It well may be too late to avoid an energy crunch resulting from the intersection of rising oil demand and dwindling cheap and easily accessible supplies, but at least know we can hopefully stop debating about when conventional oil supplies will peak. According to a recently released chart, part of the IEA's World Energy Outlook, ,we passed peak of conventional oil production in 2006. Hopefully we can now move on to accepting that fossil fuels aren't likely to get any cheaper and really get going to transitioning to a lower energy world.
Not to mention that there well may be a whole lot less easily accessible coal than we thought.
We've Got Lots of Great Low-Energy Low-Tech Examples From the Past
It's sometimes easy to think, immersed in a high-tech, high-energy world, that a comfortable life is impossible without so much power around. But as a number of great articles have shown, we've got plenty of examples from history (some recent, some not so recent) of how that's not the case.
From Japan's traditional ways of constructing buildings and towns, to all the ways buildings can be kept cool without air conditioning, and how we could be putting our own waste to better use as fertilizer, sometimes you've got to look backwards to progress.
More People Are Realizing That Less is More
Perhaps it's a fortuitous nexus of the recession, environmental awareness, and more people opening there eyes to all the negatives aspects of consumer culture, but over the past year it seems like voluntary simplicity and minimalism have reached some sort of critical (minimal) mass: While certainly not everyone will take minimalism to the extreme of essentially living out of a hard drive, and that's actually probably a good thing, the fact that the BBC reported on it makes it seem like some line of awareness has been crossed.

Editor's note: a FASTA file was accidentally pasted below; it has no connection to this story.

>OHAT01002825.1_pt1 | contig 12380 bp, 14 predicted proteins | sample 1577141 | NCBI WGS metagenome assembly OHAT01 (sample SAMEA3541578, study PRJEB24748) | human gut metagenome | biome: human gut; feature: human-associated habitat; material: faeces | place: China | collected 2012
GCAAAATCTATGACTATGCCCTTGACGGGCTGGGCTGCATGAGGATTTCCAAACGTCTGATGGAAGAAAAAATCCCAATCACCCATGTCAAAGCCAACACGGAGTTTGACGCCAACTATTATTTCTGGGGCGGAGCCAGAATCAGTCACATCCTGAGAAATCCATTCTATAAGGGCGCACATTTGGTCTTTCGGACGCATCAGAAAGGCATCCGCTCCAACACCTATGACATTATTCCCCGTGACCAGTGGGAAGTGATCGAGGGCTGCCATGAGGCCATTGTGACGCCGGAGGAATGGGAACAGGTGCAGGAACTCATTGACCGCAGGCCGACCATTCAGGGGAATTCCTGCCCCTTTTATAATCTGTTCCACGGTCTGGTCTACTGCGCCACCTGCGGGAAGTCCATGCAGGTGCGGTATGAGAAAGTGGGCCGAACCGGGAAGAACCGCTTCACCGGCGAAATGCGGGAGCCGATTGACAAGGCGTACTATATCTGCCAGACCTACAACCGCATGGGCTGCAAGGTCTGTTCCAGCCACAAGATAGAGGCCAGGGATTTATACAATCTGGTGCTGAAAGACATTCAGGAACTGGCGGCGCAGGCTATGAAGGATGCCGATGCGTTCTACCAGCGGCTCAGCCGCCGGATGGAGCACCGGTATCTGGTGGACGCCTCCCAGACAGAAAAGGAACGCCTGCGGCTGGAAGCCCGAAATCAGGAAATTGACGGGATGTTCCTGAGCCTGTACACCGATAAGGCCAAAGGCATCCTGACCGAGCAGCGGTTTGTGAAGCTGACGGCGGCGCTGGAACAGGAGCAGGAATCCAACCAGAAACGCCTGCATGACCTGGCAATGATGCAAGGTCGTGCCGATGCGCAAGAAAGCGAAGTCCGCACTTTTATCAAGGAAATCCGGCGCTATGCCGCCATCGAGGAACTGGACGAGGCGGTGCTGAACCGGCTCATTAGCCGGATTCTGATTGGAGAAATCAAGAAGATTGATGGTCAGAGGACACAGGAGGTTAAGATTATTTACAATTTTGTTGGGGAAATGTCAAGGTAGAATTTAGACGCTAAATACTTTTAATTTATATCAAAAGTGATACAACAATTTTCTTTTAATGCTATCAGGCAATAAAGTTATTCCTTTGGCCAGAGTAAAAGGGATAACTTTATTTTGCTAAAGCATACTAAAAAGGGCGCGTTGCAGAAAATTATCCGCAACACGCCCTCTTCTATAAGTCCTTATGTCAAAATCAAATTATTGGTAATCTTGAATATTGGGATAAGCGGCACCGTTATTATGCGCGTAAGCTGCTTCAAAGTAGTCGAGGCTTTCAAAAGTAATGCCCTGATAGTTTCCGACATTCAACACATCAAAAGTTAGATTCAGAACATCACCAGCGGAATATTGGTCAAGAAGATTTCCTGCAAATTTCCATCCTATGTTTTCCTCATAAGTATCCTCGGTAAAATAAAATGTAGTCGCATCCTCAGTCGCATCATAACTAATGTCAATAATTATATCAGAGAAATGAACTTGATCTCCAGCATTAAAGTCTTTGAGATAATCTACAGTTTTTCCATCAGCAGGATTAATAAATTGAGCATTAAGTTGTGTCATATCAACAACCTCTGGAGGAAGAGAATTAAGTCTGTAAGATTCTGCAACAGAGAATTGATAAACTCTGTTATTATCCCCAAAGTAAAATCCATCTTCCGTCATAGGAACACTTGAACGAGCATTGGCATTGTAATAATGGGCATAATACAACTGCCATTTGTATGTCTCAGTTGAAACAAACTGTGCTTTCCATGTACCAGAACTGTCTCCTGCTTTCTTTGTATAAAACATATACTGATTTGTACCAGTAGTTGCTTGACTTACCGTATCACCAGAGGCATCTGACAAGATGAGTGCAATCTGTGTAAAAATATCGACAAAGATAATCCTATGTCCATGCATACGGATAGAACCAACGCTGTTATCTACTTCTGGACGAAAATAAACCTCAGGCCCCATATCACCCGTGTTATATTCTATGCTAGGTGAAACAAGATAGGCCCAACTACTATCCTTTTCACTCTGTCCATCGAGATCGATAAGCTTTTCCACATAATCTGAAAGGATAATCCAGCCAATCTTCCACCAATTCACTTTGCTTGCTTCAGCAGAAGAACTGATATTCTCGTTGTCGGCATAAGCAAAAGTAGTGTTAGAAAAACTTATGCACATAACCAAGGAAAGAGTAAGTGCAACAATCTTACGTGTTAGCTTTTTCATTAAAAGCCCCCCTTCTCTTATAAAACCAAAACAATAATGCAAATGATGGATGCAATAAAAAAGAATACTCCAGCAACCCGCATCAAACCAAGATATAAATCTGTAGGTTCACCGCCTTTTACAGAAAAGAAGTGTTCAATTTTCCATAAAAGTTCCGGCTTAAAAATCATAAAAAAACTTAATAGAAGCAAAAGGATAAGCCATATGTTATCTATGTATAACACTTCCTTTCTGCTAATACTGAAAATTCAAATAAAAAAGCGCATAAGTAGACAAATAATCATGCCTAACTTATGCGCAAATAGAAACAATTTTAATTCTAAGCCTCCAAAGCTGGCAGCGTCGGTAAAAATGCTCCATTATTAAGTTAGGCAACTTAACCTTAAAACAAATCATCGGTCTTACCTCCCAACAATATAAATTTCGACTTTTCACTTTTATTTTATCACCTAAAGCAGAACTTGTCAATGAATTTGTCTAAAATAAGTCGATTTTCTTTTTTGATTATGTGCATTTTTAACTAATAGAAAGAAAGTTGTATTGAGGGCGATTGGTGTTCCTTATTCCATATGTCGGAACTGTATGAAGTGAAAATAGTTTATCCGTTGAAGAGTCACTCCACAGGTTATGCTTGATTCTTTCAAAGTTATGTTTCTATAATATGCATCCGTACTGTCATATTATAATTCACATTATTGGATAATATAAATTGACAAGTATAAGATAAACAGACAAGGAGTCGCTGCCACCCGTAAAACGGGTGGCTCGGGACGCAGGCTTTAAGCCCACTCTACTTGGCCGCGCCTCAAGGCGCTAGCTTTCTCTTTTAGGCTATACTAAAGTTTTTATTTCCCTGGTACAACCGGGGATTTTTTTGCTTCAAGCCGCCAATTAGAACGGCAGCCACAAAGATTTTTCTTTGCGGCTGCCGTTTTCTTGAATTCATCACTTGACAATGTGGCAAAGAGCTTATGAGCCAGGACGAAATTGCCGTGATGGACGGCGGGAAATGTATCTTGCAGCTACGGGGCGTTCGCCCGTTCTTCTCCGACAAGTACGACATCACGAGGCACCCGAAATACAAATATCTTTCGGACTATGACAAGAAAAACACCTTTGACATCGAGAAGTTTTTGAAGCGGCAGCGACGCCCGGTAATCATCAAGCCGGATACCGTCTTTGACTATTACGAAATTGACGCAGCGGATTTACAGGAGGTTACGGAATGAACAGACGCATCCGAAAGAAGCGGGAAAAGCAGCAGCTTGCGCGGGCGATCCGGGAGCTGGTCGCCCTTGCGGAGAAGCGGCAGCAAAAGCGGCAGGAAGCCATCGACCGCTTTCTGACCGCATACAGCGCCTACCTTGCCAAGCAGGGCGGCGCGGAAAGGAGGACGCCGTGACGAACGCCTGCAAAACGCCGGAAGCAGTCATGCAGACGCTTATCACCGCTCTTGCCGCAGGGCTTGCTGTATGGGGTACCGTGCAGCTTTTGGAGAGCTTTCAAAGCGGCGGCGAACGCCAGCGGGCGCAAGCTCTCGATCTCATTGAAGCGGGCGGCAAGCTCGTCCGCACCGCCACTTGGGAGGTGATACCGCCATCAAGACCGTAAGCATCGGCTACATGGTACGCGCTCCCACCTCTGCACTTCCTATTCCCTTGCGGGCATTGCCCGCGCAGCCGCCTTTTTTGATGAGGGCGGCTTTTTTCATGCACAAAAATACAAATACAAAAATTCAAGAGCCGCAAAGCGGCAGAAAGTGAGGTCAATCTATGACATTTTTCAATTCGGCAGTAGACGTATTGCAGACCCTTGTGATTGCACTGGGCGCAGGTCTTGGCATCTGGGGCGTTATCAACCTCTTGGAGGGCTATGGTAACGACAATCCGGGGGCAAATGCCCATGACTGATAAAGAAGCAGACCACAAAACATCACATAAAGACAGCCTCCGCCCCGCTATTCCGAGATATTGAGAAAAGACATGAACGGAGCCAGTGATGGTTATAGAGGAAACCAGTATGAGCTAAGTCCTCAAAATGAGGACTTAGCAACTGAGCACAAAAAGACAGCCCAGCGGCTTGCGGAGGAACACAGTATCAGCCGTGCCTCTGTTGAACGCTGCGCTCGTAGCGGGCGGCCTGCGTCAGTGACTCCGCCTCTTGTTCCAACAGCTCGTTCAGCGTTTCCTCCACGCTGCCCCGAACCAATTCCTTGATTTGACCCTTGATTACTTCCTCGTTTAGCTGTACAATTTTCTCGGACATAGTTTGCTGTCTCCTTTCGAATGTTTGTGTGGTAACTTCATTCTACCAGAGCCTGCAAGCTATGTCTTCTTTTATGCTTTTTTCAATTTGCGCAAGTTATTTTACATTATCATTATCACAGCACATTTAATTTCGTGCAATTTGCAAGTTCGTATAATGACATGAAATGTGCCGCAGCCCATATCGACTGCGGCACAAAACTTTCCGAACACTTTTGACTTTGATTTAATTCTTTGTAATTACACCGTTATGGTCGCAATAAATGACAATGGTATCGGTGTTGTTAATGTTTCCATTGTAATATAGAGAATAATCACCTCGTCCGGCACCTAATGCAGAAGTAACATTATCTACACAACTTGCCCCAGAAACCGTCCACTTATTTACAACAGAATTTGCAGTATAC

photo: Adam Campbell/Creative Commons
The Best Things In Life Aren't Things, Proven Again
Fortunately, if you have any lingering doubts that more stuff will make you happy, you can put them to rest: 2010 saw a growing body of studies illuminating just how great the simple (and largely free) activities of just spending time outdoors, developing friendships, moving the body through exercise and yoga, all have very tangible benefits on health, psychology, and life expectancy--the notion that more money won't create more satisfaction in your life has been documented, once more.
It's the Simple Things That Amaze
It's really easy to ignore all the amazingness around us on a daily basis--especially if your a webworker sitting behind a laptop for hours on end and don't make a conscious effort to stop yourself--and perhaps beyond all the other things above to be thankful for, it's these small, simple and frankly profound things that should more often cause us to pause.
Consider that a single plant seed contains the accumulated natural information of millions and millions of years and that seed effortlessly transforms sun, air, water and soil into a growing plant time and time again.
Pick up a single stone of piece of rock (I happened to pick up a coaster made of slate) and realize that what you are holding in your hands is millions of years old. Feel it and your are holding history, pre-history, and pre-pre-history encapsulated.
Walk among truly ancient forest and feel the same thing. Recently I had a chance to stand among redwoods outside of Santa Cruz, California and look up at a tree that was just a sapling when the Roman Empire had just fallen; though the top had fallen off, it was still so tall that I could not see the top in the light coastal clouds.
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More on Giving Thanks:
Give Thanks to the Planet By Enjoying It!
16 Big Green Ideas We're Thankful For
Could You Please Pass (On) the Gratitude?
Things to Be Thankful For, Come Thanksgiving Day?